Current location is

Message from Dr. KITAOKA Shinichi, former President of JICA

March 16, 2022


Two years have passed since Covid-19 began spreading around the world. Now that vaccinations against the disease have progressed in many countries and regulations for containing its spread are gradually being relaxed, pre-pandemic everyday life is gradually coming back. However, compared to the rest of the world, COVID-19 vaccinations in Africa lag behind; in fact, its 2-dose vaccination rate remains around 10%. This is a great concern not only for Africa but also for the entire world given how closely inter-connected it has become through cross-border flows of people, goods, and money. We cannot ensure the health and safety of the world until all countries and regions, including Africa, are healthy and safe.

The year 2022 should be the time when the world overcomes the COVID-19 crisis and embarks on the post COVID-19 era. Going forward, we need to accelerate our efforts to achieve the Sustainable Development Goals (SDGs) by the target year of 2030. At this historical turning point, the 8th Tokyo International Conference on African Development (TICAD 8) that is scheduled to take place this August represents an extremely important opportunity for Africa, Japan, and the international community to work together to overcome the challenges Africa faces and to rebuild societies in a way that is more secure.

Deepening partnership between Japan and Africa

The partnership between Japan and Africa began in the 1960s, a time when Japan started experiencing rapid economic growth following reconstruction from WWII. Shortly after winning independence, 22 African countries participated in the 1964 Tokyo Olympic Games. Among them, Zambia celebrated its independence on the day of the closing ceremony; members of its national team looked full of pride as they marched into the Olympic stadium with their new national flag. Since then, the partnership between Japan and Africa has steadily deepened.

In 1993, shortly after the end of the Cold War and during a period when the international community was suffering from "Aid Fatigue," Japan exercised strong leadership in launching TICAD and calling for African ownership and international partnership as the core principles of development across the continent. Since then, TICAD has been held regularly with the strong support of African countries. About 30 years after its inception, the 8th edition of TICAD will be held later this year in Tunisia.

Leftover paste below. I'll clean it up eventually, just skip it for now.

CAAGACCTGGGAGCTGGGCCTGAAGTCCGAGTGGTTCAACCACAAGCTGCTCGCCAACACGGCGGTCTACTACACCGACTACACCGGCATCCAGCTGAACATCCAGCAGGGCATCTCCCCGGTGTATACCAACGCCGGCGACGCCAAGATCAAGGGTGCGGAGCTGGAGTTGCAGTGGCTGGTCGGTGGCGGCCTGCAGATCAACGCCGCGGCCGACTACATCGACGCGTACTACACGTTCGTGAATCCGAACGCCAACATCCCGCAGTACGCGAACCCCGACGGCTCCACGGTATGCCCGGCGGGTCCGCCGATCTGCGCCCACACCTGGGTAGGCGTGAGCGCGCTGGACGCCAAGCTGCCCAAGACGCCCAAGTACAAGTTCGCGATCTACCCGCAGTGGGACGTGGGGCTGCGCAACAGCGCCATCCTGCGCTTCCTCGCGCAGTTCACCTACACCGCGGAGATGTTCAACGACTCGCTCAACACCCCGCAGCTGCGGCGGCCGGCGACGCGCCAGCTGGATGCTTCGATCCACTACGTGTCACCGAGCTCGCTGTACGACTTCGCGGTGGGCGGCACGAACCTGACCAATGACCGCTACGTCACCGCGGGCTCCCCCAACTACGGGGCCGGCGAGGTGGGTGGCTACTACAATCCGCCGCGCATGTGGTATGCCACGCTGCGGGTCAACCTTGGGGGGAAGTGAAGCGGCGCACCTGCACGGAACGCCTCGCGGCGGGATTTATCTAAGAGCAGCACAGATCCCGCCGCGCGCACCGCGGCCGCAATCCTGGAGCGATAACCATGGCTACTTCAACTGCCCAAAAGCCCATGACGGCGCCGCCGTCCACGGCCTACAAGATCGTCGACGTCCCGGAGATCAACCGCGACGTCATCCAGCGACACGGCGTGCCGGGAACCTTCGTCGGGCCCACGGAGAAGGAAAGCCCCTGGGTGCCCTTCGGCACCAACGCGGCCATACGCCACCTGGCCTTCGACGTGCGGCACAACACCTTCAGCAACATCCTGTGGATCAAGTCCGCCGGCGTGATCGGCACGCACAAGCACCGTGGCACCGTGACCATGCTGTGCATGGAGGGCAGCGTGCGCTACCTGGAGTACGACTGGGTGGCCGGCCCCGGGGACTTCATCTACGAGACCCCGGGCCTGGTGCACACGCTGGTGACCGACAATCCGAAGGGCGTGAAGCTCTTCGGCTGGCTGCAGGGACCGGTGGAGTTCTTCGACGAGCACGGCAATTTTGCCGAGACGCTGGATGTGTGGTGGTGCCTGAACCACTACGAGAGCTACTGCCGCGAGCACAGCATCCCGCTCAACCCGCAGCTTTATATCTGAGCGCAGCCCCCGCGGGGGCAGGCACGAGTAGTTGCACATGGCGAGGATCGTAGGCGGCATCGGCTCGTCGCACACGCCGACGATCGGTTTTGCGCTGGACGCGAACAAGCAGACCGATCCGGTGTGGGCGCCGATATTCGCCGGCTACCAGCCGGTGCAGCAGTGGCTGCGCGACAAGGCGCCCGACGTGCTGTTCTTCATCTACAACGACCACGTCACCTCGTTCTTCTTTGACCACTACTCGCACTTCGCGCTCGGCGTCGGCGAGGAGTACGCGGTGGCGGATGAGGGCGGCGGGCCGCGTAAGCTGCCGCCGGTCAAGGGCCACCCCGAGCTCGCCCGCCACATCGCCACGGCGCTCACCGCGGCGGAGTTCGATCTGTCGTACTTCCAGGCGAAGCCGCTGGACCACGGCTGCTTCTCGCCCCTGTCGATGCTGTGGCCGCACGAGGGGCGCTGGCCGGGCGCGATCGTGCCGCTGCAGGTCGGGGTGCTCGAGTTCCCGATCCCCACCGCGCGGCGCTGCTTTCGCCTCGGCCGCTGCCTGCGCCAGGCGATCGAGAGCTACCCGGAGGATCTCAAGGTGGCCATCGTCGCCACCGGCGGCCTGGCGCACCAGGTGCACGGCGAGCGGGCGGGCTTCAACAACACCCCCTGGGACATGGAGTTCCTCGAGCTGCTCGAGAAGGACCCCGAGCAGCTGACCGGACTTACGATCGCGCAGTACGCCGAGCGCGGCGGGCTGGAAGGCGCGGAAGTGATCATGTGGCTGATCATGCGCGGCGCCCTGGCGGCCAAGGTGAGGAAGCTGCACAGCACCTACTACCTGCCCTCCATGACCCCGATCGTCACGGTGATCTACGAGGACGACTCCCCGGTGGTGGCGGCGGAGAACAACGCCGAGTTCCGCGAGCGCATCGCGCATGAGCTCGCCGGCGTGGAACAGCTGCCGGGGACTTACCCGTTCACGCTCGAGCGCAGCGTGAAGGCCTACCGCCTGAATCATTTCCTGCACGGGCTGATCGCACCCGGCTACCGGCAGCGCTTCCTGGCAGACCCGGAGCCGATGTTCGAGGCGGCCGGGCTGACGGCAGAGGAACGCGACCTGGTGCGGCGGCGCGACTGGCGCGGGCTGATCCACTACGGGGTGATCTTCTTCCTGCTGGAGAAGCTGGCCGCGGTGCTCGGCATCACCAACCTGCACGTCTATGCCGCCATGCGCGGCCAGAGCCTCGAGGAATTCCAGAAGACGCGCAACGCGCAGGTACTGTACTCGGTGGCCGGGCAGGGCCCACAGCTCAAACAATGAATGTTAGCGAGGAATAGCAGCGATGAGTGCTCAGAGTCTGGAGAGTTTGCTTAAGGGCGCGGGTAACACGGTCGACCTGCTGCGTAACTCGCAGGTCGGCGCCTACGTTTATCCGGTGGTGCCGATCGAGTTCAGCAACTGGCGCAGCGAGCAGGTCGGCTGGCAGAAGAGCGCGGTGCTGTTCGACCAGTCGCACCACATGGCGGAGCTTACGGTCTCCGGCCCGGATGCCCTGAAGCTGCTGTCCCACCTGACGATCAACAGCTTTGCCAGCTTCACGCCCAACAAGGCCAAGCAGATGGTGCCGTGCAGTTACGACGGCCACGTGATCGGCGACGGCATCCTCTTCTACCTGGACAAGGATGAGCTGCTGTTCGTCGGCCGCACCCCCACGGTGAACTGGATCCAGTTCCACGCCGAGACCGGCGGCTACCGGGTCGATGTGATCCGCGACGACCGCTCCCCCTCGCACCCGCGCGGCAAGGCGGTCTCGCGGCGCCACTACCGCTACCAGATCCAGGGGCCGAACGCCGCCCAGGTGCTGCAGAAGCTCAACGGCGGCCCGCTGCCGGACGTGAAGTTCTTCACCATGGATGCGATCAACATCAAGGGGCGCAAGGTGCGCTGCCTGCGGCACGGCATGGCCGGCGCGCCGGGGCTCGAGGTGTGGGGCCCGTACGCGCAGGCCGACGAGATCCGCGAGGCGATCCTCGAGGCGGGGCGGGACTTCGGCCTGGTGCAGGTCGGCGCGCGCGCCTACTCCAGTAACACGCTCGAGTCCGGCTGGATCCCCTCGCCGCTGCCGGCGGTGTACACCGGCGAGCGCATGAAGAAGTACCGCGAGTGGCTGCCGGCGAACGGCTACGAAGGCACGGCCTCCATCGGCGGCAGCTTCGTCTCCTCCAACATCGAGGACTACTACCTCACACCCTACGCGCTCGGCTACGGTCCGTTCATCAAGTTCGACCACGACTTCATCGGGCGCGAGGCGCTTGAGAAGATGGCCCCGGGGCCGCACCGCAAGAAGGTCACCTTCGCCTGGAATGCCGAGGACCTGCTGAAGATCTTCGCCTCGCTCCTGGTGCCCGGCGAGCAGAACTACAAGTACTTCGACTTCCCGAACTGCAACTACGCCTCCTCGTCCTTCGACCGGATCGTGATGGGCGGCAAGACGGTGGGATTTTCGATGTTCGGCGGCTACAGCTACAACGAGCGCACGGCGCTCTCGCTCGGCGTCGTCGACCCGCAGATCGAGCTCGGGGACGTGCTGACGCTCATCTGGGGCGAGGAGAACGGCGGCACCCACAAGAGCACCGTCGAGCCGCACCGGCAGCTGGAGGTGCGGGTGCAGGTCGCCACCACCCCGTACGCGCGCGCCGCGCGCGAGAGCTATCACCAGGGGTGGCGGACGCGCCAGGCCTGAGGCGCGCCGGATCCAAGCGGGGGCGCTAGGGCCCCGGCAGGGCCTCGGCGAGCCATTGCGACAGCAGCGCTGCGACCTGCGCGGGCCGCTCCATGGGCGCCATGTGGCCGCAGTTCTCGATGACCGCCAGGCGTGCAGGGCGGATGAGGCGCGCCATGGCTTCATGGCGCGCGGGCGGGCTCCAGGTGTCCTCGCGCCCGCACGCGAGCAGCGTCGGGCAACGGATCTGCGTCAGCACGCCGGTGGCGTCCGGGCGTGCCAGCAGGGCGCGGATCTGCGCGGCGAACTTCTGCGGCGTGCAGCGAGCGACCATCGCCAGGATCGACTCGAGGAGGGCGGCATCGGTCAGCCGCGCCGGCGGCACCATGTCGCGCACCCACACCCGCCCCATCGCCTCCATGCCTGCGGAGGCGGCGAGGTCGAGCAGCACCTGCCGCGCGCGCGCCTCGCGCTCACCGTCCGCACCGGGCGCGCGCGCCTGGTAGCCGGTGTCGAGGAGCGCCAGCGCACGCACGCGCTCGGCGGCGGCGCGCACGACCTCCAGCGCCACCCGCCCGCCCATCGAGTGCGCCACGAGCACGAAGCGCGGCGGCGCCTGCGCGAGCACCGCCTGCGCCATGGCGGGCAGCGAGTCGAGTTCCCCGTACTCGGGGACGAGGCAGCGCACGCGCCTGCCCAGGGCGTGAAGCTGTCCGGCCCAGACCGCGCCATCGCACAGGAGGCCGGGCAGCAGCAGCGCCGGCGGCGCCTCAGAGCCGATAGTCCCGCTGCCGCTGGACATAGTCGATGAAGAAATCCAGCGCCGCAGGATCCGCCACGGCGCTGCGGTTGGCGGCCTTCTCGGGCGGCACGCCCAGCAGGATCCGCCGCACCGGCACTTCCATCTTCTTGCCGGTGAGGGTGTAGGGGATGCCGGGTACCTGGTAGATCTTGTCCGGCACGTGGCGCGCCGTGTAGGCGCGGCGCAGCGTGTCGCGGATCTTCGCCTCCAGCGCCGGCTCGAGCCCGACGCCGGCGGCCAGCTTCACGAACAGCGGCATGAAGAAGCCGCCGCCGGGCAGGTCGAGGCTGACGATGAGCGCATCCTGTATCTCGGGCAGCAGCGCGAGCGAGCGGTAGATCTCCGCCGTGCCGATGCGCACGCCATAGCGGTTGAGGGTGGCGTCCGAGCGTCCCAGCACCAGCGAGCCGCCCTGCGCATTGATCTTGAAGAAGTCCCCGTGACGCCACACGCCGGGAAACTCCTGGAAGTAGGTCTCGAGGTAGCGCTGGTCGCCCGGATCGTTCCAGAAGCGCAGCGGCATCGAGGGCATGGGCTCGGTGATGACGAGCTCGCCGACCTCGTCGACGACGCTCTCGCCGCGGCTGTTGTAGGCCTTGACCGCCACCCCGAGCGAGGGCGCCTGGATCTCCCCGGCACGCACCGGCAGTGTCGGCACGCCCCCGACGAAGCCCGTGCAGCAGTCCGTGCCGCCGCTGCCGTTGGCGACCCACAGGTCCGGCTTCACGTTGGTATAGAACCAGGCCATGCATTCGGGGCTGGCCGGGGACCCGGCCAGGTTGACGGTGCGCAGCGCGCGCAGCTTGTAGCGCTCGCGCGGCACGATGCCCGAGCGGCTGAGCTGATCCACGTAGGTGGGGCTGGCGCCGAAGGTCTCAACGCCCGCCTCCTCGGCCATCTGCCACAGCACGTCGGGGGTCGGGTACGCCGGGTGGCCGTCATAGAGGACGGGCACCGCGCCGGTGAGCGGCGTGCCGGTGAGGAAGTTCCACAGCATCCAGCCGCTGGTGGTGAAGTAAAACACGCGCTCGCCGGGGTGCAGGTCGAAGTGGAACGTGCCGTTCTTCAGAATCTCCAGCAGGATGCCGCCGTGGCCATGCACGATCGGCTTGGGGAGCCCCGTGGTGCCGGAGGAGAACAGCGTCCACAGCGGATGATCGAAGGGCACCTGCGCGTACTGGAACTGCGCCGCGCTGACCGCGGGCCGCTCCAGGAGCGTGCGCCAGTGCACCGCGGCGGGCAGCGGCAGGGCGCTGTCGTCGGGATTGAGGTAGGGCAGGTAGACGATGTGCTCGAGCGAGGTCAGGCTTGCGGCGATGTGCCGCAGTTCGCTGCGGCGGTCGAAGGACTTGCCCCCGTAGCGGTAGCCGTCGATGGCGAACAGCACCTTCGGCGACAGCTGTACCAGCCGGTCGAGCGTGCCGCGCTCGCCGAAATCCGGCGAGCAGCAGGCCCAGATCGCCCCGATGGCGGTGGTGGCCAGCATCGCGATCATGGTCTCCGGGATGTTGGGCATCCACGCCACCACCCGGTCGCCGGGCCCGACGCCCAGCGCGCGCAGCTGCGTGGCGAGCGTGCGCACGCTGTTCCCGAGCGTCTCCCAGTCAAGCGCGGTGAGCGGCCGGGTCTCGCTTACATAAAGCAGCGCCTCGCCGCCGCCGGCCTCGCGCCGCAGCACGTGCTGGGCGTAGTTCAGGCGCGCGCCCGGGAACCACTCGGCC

Characteristics of JICA's Cooperation in Africa - "People-Focused," "Respecting Ownership," "Utilizing the Japanese Experience"

Looking back on JICA's cooperation in Africa over the last 50 years, we can identify three major characteristics. The first is "people-focused" cooperation. Guided by the notion of "human security," JICA has promoted cooperation so that each individual can live with dignity and have opportunities to realize his/her own potential. We also believe that it is critical for people to tightly connect with each other and build mutual trust.

The second is "Supporting Ownership." JICA's basic policy is to encourage African countries and their people to make their own efforts with a respect to their ownership of the development process. This is why we describe our engagement as "cooperation" rather than "aid" or "assistance."

The third characteristic of JICA's cooperation is "Utilizing the Japanese Experience." In the late 19th century, although Japan was lagging behind in industrialization at the time of the Meiji Restoration in 1868, Japan succeeded in building a free, democratic, peaceful, and prosperous nation under the rule of law without losing its own traditions and identity. JICA's cooperation is largely underpinned by Japan's development experience, namely the belief that the lessons of Japanese modernization can be of great help to many African countries seeking their own development policies and strategies while keeping their own cultures and traditions.

For example, through our flagship "School for All" initiative, we have been promoting school management practices based on the strong support of communities as well as a participatory, democratic process. "School for All" contributes not only to expanding educational opportunities and improving the quality of learning, but also to improving children's nutrition by providing them with school meals as well as to the greening of communities. This approach mirrors Japan's experience with improving the education level and health of children in a democratic and participatory manner. The "School for All" initiative can be described as a model of cooperation that fosters the "freedom" of children to open up their futures themselves through community ownership and trust in society. This initiative has been expanded to about 70,000 schools in nine sub-Saharan African countries.